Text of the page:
K.L. Page (U Leicester), N. Gehrels (NASA/GSFC) and T. Sakamoto
(NASA/UMBC) report on behalf of the Swift-XRT team:
We have analysed three orbits of Swift-XRT data obtained for GRB 071021
(Sakamoto et al. GCN Circ. 6958), totalling 1.7 ks of Windowed Timing (WT)
data and 5.3 ks of Photon Counting (PC) data. Using the PC data we derive
a refined position of RA, Dec = 340.64311, +23.71808, which is equivalent
RA(J2000) = 22 42 34.35
Dec(J2000) = +23 43 05.1
with an estimated error radius of 3.9 arcsec (90 percent containment).
This is 4.8 arcsec from the onboard XRT position given by Sakamoto et al.
in GCN Circ. 6958). The position is also 15.1 arcsec from the Faulkes
Telescope South optical candidate (Guidorzi et al., GCN Circ. 6959) and
therefore not consistent with it.
The X-ray light-curve is initially quite flat, remaining at around 40-50
count s^-1 until 230 seconds after the trigger. There follows a very steep
decay, until about 700 seconds post-trigger, when a series of strong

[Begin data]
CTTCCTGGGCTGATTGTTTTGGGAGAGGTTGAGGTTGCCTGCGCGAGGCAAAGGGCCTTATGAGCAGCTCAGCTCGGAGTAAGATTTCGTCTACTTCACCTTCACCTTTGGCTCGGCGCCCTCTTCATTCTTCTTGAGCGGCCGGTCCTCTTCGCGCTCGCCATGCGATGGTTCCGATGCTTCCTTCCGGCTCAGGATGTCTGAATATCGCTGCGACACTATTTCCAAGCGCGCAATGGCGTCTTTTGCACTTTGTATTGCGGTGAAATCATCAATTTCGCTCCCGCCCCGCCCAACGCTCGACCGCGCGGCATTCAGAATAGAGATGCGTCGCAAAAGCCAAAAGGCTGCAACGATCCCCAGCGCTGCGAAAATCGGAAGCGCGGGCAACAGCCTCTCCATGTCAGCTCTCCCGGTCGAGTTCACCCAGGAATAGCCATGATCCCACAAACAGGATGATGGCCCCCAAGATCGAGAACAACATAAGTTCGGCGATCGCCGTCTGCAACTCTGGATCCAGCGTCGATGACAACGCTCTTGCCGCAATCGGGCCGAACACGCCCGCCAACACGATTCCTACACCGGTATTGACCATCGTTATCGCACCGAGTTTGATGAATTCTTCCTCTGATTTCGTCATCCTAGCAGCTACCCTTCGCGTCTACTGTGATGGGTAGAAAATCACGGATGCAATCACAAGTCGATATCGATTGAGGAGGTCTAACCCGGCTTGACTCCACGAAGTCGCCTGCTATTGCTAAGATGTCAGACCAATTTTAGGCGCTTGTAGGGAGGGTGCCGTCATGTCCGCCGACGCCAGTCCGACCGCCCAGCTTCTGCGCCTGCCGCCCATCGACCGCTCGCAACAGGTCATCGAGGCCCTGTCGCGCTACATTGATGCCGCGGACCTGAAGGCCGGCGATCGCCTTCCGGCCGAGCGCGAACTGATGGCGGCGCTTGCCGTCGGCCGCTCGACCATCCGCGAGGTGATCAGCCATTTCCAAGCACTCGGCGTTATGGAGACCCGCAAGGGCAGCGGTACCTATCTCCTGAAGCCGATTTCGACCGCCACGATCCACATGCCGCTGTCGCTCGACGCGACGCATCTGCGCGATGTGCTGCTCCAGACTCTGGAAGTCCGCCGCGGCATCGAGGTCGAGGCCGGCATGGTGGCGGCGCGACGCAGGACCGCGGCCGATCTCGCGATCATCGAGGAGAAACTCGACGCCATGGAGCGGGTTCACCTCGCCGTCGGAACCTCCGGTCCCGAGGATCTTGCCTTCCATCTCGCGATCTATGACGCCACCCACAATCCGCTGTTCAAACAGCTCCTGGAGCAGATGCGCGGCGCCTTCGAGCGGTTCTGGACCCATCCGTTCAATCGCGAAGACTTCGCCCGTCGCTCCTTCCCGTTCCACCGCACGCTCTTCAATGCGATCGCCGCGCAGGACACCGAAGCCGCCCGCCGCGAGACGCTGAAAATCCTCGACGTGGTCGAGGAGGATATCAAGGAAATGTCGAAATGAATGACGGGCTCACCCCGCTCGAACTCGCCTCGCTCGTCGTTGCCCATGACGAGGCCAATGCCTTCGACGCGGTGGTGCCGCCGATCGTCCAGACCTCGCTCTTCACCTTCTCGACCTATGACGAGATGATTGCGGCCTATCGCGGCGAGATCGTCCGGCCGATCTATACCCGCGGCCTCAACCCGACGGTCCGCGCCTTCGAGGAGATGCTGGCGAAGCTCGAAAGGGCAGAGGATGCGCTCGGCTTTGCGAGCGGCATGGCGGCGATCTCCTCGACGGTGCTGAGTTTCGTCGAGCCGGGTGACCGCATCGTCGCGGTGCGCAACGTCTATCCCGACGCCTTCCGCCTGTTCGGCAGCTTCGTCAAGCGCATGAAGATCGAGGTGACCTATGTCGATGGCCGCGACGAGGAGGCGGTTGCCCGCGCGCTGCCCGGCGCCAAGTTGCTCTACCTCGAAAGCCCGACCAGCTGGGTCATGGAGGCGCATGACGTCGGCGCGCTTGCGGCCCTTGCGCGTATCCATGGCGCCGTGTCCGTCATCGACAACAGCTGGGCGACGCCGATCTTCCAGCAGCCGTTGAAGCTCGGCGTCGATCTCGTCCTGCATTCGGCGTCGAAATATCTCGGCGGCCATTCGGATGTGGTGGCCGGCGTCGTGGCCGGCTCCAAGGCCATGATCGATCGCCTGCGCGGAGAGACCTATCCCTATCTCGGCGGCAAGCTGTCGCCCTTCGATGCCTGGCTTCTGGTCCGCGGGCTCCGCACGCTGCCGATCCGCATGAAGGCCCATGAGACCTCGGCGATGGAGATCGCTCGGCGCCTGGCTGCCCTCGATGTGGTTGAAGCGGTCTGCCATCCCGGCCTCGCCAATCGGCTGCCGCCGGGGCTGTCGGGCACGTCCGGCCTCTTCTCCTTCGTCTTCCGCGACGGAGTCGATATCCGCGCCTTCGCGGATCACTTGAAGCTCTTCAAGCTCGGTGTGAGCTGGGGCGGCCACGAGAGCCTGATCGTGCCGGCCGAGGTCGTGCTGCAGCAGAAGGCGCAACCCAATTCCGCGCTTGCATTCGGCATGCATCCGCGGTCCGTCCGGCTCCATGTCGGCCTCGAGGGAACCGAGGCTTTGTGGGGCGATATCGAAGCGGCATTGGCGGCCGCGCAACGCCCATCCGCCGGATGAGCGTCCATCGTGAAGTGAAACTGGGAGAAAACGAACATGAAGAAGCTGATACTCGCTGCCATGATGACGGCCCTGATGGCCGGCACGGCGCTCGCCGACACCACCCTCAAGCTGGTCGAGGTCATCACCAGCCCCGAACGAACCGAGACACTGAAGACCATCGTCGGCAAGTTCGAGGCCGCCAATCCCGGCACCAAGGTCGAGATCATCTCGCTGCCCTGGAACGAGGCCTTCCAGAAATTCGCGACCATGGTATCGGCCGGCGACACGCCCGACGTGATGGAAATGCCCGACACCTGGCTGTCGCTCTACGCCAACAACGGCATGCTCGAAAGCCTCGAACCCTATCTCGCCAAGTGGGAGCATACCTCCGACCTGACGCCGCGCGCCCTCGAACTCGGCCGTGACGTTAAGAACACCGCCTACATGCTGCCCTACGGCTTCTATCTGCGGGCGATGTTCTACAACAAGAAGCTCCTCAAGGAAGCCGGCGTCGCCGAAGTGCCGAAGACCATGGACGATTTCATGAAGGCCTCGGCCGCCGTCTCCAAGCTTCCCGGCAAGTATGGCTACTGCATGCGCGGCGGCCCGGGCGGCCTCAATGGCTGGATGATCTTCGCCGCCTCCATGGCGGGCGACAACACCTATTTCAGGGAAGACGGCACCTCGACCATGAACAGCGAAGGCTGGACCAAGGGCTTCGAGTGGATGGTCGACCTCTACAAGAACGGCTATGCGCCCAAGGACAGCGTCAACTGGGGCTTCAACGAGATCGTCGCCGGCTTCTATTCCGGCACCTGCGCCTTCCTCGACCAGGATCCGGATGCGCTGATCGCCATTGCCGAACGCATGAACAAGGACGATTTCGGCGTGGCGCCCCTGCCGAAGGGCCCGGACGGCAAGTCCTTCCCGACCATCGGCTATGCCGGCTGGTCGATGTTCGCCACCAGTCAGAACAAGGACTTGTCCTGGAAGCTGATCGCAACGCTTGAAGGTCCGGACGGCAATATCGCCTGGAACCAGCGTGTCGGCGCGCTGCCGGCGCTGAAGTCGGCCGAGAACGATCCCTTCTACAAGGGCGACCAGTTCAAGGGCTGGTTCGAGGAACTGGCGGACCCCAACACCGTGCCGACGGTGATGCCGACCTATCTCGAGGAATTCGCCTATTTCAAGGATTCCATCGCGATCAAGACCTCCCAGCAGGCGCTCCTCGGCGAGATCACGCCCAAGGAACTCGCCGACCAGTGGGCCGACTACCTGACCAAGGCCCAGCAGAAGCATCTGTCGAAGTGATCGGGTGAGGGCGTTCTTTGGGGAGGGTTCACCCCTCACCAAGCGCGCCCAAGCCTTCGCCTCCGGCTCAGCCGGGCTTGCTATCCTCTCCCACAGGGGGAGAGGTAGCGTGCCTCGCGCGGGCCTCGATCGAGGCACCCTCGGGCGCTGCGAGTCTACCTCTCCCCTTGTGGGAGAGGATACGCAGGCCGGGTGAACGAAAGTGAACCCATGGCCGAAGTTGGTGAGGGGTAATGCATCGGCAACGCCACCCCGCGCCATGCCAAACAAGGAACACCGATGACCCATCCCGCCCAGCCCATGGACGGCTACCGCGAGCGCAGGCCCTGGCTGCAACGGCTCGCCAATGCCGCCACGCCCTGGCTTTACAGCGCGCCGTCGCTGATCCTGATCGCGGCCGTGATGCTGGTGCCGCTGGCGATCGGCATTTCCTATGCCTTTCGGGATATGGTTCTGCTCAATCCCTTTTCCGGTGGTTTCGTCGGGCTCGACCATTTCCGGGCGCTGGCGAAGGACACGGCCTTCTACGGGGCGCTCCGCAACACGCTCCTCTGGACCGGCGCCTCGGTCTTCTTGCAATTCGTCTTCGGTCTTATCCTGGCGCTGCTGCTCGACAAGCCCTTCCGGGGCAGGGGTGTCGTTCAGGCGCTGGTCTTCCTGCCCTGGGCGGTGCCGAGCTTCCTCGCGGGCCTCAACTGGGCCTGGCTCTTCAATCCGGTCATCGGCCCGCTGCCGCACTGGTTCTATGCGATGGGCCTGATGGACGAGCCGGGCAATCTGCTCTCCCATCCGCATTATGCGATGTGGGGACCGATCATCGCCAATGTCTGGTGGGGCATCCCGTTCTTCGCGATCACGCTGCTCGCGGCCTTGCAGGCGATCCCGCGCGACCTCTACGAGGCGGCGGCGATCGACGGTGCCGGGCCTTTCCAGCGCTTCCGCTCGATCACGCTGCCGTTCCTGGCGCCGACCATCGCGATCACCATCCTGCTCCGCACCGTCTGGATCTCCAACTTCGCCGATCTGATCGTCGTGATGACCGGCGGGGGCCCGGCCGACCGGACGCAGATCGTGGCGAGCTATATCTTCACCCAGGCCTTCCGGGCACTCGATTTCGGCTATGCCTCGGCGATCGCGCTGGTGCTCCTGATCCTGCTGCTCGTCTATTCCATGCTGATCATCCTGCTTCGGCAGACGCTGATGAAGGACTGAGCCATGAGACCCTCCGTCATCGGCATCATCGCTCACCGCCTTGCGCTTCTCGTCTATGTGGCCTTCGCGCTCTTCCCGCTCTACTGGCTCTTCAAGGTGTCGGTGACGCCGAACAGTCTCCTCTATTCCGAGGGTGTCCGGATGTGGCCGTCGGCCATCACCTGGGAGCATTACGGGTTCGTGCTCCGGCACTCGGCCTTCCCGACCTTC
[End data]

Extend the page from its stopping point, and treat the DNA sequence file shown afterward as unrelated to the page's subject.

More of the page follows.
flares are seen; this behaviour continues into the second orbit, with the
third orbit showing the afterglow emission has decayed further.
There is spectral evolution during the initial light-curve, although the
WT data before the steep decay (135-245 seconds) can be modelled as an
absorbed power-law, with Gamma = 2.12 +/- 0.09 and a total absorbing
column of NH = (1.8 +/- 0.2)e21 cm^-2, considerably in excess of the
Galactic value of 4.8e20 cm^-2. The 0.3-10 keV observed (unabsorbed) flux
during this time is 1.3e-10 (1.9e-10) erg cm^-2 s^-1.
Because of the flaring activity, it is not feasible accurately to predict
a count-rate at 24 hours.
This circular is an official product of the Swift-XRT team.